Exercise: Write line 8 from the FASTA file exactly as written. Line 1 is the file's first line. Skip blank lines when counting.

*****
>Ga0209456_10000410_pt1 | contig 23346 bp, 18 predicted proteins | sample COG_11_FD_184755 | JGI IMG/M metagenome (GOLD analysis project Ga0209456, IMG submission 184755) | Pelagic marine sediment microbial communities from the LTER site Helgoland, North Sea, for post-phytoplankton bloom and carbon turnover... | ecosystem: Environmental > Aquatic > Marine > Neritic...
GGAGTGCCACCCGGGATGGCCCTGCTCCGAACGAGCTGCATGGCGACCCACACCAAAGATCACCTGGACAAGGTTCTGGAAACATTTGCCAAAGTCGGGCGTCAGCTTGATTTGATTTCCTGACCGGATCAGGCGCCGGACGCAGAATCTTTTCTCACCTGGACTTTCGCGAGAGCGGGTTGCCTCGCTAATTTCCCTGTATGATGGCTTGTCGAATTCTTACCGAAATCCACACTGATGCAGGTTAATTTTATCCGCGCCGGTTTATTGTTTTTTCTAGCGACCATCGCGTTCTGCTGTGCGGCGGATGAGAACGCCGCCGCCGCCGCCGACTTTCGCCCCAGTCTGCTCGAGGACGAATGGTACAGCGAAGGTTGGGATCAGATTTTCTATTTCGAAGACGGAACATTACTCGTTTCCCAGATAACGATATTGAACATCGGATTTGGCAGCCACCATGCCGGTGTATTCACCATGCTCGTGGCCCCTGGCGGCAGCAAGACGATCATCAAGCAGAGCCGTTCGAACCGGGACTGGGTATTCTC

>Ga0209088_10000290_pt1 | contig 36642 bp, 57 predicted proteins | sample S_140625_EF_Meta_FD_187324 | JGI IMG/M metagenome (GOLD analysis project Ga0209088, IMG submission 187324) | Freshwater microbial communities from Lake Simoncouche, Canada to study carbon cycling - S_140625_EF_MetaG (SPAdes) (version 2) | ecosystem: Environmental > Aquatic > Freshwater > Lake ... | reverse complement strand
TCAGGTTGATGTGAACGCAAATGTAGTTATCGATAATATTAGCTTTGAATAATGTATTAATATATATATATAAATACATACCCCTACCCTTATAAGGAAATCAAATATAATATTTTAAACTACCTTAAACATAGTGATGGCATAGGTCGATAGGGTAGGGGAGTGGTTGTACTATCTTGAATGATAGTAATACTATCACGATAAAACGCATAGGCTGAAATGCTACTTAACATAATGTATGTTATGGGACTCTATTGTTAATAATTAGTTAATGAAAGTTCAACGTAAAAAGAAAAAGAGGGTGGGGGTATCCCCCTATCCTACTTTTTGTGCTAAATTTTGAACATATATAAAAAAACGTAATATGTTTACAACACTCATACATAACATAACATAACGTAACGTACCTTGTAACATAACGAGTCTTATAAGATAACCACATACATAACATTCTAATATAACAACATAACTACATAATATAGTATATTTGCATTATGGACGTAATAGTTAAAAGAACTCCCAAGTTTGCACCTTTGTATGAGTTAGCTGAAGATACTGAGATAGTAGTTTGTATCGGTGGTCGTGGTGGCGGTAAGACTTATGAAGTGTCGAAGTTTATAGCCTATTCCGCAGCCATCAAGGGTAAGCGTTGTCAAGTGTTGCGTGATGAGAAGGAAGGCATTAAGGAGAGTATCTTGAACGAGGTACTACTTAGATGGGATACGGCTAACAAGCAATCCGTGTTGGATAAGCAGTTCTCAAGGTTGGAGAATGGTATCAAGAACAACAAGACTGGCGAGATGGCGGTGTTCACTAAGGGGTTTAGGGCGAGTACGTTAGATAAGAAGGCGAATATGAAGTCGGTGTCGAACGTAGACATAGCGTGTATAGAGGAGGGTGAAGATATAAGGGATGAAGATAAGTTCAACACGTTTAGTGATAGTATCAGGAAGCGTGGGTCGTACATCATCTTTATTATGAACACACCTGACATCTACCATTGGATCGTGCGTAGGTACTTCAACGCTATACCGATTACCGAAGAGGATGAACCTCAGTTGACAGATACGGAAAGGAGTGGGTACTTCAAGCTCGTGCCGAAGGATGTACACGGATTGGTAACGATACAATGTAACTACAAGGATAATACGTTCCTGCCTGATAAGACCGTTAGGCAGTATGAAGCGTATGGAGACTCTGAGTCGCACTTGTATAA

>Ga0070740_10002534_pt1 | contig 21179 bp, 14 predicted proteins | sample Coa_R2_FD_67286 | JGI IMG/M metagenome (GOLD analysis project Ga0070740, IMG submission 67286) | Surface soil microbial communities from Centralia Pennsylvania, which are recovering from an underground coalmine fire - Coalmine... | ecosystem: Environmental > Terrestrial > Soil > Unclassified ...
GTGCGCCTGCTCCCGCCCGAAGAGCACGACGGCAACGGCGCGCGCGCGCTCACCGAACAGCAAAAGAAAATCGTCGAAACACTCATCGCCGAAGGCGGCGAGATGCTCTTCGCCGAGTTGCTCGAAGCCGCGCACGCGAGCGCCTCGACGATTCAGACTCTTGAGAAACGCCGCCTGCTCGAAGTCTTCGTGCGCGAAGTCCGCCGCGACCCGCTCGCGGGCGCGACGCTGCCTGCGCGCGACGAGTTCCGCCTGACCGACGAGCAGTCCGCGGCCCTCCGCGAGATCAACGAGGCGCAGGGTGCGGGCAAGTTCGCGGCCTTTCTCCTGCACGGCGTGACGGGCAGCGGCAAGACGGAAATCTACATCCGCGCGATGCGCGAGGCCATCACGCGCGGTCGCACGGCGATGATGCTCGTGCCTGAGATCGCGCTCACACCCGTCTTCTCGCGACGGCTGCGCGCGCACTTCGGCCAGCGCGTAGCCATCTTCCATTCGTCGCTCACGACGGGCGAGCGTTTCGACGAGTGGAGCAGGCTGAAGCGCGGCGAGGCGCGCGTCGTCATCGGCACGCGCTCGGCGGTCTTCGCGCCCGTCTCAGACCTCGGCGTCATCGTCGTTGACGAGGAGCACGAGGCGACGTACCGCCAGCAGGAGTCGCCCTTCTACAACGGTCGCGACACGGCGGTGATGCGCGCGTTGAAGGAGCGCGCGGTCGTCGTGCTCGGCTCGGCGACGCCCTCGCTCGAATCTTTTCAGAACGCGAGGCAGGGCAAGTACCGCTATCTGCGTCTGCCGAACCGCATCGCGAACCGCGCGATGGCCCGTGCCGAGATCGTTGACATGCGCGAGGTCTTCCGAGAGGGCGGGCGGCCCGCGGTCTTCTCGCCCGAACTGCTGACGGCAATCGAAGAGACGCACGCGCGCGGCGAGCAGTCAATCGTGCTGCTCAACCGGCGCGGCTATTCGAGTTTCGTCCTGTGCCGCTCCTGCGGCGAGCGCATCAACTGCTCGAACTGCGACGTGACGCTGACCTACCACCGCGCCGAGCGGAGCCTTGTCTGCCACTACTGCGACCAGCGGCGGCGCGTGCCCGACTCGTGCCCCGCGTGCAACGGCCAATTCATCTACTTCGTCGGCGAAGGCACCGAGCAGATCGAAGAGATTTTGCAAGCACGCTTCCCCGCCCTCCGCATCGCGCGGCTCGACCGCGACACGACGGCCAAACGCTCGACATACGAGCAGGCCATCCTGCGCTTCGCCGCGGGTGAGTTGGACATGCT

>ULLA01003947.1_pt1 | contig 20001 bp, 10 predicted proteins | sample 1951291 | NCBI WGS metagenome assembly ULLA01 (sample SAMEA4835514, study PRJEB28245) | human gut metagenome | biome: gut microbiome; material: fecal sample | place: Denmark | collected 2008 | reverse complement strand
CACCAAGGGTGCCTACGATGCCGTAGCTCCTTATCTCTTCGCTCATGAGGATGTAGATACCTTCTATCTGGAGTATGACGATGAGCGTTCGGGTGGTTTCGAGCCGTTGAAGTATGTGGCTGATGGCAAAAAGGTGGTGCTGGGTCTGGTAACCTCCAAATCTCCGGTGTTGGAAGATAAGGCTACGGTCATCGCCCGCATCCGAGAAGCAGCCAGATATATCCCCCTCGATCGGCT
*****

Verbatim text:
CACCAAGGGTGCCTACGATGCCGTAGCTCCTTATCTCTTCGCTCATGAGGATGTAGATACCTTCTATCTGGAGTATGACGATGAGCGTTCGGGTGGTTTCGAGCCGTTGAAGTATGTGGCTGATGGCAAAAAGGTGGTGCTGGGTCTGGTAACCTCCAAATCTCCGGTGTTGGAAGATAAGGCTACGGTCATCGCCCGCATCCGAGAAGCAGCCAGATATATCCCCCTCGATCGGCT